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Multi-dimensional monochromatics

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Multi-dimensional monochromatics

Monochromatic spaces are trendy, yet timeless, effortless in their aesthetic, and strategic in their execution. There’s no doubt this chic look requires a thoughtful approach, and a commitment to see it through. Of course, a few tips from a professional designer will go a long way to mastering this classic look. Here’s how you can add interest to a monochromatic interior, while staying true to this one-hue wonder.

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Colour is often an easy way to add personality and warmth to a home. It brings the eye where you want it, and even in small doses, it can have a strong impact. When you’re working with just one colour option within a monochromatic motif, you can create the same effect using contrast and vibrancy. Crank up the brightness and saturation of your colour of choice and use it to highlight the focal points in the room, and take the eye where you want it to focus. When your colour palette centres around light neutrals or white, add pops of black in small but powerful punches.

You can also achieve a different level of contrast using materials and texture. Incorporate wood and stone and other natural elements into your space, with items such as glass and reflective metallics. Each of these is different from the others in terms of texture, but they’re all neutral by style standards, so they won’t compromise your overall monochromatic aesthetic.

What about the “soft” elements in your space? Pillows and throws, window treatments, upholstery and the rug beneath your feet can all go a long way in adding warmth and texture to a monochromatic space. Linen, silk, cotton, corduroy, wool, faux fur, chunky knits and other options bring various tactile experiences into the room. Look for a variety of patterns and textures, but stay true to your colour palette.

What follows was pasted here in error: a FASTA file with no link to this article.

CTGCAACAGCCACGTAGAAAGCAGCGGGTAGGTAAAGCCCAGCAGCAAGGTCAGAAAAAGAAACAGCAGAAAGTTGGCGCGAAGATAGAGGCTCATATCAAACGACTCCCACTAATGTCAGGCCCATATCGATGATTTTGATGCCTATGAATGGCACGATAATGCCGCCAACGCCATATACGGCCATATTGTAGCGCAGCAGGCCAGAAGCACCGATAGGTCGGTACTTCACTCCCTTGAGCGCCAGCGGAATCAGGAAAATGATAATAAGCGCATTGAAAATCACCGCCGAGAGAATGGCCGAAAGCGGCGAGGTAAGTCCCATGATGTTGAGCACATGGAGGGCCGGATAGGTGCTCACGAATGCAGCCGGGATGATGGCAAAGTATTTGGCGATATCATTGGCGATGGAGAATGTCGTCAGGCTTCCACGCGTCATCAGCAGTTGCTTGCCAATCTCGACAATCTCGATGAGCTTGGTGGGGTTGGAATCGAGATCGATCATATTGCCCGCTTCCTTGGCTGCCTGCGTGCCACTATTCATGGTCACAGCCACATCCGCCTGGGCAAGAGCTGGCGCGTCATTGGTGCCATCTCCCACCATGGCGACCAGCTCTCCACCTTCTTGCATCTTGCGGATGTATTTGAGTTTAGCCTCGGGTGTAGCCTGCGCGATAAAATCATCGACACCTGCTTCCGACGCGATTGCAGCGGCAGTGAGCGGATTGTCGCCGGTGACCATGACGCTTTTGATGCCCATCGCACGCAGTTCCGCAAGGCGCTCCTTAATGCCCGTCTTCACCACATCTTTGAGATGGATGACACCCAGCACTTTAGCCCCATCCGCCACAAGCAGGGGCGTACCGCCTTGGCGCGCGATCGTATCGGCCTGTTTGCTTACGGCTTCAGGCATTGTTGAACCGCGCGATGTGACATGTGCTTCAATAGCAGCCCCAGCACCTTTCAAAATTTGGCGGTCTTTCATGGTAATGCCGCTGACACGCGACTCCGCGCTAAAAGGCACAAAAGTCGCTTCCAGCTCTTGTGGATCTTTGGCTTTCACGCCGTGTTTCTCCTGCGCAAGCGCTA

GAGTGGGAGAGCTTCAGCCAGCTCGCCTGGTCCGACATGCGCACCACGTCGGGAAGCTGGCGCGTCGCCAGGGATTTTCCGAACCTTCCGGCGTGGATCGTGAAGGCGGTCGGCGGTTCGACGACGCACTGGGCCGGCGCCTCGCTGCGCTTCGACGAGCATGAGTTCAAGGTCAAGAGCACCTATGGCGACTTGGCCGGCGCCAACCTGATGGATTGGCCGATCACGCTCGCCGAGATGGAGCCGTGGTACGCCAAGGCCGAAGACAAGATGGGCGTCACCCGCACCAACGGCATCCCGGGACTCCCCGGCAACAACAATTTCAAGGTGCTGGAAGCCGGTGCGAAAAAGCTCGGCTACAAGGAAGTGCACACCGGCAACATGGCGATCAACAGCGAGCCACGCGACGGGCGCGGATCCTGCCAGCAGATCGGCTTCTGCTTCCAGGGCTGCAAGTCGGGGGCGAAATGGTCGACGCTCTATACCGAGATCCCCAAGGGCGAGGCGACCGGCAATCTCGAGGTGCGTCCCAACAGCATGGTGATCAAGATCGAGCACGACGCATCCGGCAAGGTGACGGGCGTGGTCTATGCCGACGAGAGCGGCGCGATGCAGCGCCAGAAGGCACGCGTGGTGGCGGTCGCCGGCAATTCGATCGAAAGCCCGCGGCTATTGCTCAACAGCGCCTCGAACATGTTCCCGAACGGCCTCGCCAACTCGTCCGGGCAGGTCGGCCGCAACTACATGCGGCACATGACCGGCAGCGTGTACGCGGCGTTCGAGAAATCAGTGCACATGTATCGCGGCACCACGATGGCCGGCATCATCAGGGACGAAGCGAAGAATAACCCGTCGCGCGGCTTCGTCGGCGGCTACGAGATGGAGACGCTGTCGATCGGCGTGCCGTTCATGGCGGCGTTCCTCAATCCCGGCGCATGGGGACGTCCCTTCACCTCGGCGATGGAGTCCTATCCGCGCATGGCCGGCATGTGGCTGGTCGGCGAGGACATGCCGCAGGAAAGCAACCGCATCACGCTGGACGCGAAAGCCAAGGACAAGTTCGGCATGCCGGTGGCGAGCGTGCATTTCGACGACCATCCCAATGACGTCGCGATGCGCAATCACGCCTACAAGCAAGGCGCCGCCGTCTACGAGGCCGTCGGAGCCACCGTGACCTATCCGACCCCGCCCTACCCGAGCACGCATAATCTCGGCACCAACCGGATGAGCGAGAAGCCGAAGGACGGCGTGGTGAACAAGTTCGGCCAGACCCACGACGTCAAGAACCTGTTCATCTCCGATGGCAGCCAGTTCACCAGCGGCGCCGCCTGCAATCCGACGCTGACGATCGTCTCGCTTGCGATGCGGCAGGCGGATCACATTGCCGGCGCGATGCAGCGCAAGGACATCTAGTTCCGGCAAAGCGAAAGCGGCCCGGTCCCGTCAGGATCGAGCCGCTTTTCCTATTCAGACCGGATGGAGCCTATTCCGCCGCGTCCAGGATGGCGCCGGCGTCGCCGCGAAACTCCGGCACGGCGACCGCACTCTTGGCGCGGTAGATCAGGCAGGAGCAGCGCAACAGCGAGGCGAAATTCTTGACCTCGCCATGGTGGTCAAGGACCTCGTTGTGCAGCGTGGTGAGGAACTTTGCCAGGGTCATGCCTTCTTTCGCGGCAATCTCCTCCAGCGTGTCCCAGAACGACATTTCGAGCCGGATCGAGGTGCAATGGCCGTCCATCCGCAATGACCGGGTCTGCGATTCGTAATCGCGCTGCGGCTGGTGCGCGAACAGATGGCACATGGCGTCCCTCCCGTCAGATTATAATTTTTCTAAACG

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Lighting also plays a key role in bringing depth and dimension to a space, and should include a combination of ambient, task and accent lighting. Ambient is the general lighting in the room, often in the form of ceiling fixtures, including pot lights or a chandelier. Task lighting is intended to illuminate a specific area, such as a kitchen countertop or desk. Last but not least, accent lighting is decorative and is used to highlight features such as architectural elements, artwork or other focal points. Together, your lighting plan will enhance your home’s function, while adding a sense of warmth and welcome.

Did you know? Light temperature plays a role in the overall ambience of your home. Warm light leans to yellow on the colour spectrum, with a comforting, intimate look. On the other hand, cool light bulbs have bluish undertones, resulting in a brighter, crisper appearance that leaves you feeling more alert and on point.

Monochromatic interiors can get a bad rap for their limited colour palette, but one colour doesn’t have to be one-dimensional. The appeal of monochromatics is the versatility and endless adaptations, despite the use of just one hue.

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Diana Balanyuk is known for luxurious interior designs with an approachable, signature style that blends both modern and
transitional aesthetics. dianarose.design

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